Category Archives: authors

Submissions

Authors often telephone and email me asking me to publicise their books. In reality I can only work on so many books at any one time and I have to be very selective what I take on. Therefore I thought it might be helpful to outline the process from my point of view.

If you’re thinking about asking me to help you with your book publicity, please read on.

1. In the first instance, send me your manuscript or book. Books I need to see so please send them in the post to me at Red Wave Communications. I love trees too, so manuscripts can be emailed to me.

2. A covering letter or email outlining all the basic book details (what, when, who etc) and whether any publicity has already been undertaken is useful at this stage.

3. If you’re enquiring about general author publicity rather than for a specific book, you don’t need to send me your entire backlist, a recent example of one of your published titles is fine.

3. Don’t stress if you don’t hear anything for a week or two. I promise I look at everything and I will call you. If you’ve not heard anything within 3 weeks chase me by email or telephone as in that case it’s been lost in the post.

4. What I’m looking for is a match between you, me and your book(s). And even then, I can’t take on everyone I’d like to.

5. Do I cost a fortune? No, my rates for authors are transparent and appropriate because I enjoy working with individual books and authors. I work on projects from a few hundred pounds upwards. And don’t forget that publicity is a tax-deductable expense.

6 . Book out in 2008? With publicity, you can never start too early so I’d ideally like to hear from you four-six months prior to publication. The later you leave it, the more publicity opportunites drift out of reach.

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Filed under authors, book launches, book publicity, books

Because you’re worth it

Last night I went to an excellent talk by Roger Kondrat about social media and blogging at Creative Herts, a network for creative professionals in Hertfordshire. Roger’s main prediction, and I agree with him, is that blogging is here to stay, and will evolve as the technology evolves.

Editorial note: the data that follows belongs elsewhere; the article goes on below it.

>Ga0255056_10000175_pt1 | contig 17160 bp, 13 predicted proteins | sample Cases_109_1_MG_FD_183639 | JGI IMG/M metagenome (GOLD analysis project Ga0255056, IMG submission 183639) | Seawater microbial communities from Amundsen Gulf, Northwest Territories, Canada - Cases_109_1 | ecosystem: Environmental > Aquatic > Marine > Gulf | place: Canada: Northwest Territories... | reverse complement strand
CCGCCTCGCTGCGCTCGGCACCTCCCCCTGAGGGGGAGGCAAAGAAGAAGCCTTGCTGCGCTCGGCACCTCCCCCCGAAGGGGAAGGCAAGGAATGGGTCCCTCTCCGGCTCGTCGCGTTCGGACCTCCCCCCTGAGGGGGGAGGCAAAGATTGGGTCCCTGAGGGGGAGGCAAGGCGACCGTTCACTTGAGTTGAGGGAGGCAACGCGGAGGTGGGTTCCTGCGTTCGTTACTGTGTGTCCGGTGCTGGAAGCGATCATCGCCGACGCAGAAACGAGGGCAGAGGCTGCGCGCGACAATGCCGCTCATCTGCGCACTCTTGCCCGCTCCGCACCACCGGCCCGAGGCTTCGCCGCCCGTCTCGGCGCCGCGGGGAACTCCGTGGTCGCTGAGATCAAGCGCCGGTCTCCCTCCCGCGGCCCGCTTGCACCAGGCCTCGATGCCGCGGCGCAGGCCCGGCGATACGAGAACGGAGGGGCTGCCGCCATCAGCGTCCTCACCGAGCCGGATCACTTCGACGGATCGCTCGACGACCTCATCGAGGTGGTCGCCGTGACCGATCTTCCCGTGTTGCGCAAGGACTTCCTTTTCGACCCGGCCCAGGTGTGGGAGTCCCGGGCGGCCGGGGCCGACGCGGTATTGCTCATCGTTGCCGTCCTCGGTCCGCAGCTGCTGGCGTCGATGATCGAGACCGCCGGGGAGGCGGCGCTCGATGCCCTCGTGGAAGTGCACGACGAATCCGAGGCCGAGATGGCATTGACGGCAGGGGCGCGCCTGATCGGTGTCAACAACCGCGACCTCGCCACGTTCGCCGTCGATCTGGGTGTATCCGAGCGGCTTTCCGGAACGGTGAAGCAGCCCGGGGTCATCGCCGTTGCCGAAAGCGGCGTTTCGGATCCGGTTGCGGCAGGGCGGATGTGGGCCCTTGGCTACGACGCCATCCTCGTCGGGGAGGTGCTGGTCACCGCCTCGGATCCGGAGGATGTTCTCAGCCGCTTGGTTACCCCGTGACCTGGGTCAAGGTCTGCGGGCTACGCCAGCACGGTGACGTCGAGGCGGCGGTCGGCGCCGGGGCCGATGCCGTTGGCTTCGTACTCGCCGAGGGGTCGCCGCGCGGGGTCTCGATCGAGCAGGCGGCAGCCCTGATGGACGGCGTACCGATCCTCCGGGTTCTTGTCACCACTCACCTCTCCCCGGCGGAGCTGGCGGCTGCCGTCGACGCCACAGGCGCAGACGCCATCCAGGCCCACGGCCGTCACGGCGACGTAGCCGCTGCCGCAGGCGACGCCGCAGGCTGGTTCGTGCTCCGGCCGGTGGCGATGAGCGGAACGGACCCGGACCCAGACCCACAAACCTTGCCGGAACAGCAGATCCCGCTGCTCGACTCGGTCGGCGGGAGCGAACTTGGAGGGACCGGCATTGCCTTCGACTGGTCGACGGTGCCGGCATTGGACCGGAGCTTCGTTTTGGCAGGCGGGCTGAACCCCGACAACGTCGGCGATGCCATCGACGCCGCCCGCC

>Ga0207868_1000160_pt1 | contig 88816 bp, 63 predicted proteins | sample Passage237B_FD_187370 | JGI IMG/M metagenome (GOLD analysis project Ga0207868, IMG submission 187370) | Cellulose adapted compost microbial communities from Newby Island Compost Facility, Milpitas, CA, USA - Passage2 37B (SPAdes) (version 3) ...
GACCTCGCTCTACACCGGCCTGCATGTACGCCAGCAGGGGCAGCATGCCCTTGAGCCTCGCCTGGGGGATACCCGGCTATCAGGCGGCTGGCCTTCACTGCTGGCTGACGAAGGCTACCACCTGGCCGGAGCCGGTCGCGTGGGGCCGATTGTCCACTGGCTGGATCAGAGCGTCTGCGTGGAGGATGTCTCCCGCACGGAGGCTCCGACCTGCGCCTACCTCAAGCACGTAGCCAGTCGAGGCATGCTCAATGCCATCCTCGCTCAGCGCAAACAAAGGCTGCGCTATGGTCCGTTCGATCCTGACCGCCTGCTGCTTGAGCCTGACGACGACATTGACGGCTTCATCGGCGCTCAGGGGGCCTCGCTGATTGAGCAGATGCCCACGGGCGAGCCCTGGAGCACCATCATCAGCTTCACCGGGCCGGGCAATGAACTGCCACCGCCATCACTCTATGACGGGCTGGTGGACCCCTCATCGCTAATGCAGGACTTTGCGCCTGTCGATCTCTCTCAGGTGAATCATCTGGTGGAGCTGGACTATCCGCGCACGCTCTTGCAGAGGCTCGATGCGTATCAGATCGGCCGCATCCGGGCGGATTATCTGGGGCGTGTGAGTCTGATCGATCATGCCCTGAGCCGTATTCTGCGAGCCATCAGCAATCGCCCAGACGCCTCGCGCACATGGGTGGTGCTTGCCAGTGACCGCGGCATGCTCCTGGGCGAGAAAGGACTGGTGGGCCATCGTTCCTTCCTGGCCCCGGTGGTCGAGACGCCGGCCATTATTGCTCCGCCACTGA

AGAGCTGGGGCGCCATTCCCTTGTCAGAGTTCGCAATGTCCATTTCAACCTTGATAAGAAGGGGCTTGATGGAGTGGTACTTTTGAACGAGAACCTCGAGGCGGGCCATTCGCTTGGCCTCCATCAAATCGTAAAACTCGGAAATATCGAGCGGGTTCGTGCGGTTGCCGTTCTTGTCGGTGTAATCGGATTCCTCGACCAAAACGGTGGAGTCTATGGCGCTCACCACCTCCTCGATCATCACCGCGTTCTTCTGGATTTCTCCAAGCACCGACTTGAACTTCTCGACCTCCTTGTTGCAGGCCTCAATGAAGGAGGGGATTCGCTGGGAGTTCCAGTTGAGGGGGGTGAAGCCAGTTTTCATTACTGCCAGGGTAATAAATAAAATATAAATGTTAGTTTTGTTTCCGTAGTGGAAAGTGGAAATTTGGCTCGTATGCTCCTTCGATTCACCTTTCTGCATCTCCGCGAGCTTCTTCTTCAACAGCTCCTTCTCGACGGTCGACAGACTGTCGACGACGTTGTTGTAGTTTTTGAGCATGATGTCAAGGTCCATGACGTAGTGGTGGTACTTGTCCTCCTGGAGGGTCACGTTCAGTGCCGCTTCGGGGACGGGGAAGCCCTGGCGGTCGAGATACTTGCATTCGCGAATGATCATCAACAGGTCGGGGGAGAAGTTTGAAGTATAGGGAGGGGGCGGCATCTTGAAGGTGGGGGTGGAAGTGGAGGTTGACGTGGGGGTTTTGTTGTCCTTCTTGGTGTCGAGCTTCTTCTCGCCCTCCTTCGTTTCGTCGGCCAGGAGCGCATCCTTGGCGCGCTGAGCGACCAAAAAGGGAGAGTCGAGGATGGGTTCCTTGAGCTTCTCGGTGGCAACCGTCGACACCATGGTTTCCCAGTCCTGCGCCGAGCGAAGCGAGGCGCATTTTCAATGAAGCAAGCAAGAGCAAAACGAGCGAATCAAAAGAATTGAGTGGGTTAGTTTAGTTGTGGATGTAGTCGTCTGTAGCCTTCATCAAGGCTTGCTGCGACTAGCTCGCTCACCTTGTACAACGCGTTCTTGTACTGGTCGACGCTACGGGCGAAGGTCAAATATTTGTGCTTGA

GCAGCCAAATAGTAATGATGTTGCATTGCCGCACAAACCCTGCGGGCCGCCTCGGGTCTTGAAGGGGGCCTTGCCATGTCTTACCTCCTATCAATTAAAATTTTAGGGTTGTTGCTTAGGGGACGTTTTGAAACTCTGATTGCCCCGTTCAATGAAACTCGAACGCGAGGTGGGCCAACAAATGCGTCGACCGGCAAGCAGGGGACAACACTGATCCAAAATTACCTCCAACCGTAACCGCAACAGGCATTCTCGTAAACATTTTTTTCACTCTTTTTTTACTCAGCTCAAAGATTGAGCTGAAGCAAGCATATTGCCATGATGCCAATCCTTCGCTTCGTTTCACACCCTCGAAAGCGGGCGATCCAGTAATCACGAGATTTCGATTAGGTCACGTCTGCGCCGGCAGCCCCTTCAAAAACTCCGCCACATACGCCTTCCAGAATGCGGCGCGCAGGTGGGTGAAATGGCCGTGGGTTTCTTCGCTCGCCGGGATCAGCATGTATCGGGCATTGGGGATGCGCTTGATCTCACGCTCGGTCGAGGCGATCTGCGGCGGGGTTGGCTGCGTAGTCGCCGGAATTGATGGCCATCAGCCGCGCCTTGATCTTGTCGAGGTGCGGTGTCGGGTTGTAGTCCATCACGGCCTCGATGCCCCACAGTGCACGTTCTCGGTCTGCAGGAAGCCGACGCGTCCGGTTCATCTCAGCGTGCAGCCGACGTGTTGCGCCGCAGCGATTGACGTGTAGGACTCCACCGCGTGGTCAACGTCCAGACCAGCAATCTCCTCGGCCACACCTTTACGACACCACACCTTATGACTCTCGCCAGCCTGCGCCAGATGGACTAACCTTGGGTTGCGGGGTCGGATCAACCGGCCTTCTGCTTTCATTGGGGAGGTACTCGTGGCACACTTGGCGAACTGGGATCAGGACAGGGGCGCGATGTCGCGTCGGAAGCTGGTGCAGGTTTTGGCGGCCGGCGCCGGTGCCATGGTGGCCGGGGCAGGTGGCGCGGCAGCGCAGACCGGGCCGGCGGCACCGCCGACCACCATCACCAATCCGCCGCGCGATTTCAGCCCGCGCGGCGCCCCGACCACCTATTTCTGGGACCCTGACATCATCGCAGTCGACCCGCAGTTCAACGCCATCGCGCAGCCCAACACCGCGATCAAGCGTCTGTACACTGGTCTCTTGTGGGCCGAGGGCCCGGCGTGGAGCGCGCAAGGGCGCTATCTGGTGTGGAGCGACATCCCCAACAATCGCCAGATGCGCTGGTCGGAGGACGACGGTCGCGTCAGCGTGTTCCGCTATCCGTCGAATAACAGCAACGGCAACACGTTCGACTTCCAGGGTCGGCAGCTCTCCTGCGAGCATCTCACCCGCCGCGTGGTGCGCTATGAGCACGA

Many members of Creative Herts group are professional artists, and these creative professionals share many similar challenges when it comes to marketing their work as authors. One visual artist explained to me that he was only able to work mornings because of his RSI and therefore as his output was necessarily limited, he was unsure how to grow his business. We talked about the prices he was setting for his work and I think by the end we both agreed that the obvious way forward was to test some price increases for his work and see if the market would bear it. He said he felt what was holding him back was the idea that his work wasn’t worth it.

In a way, we are lucky as authors that our work can be reproduced for mass distribution and we can leave many of the commercial decisions to our publishers. However, we still have all the challenges of a crowded, busy marketplace in which it can be very difficult to get our work noticed and we too only have so many hours in the day or other constraints on our time and resources.

It can be hard, but if you undersell yourself, the primary person who will lose out is you. You are worth it. So when you are considering what fee to charge for your next public appearance, or for that article you’ve got to write, ask for what the market will bear, rather than relying on your own self-perceptions.

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Filed under A publicists life, authors, blogs, talks and readings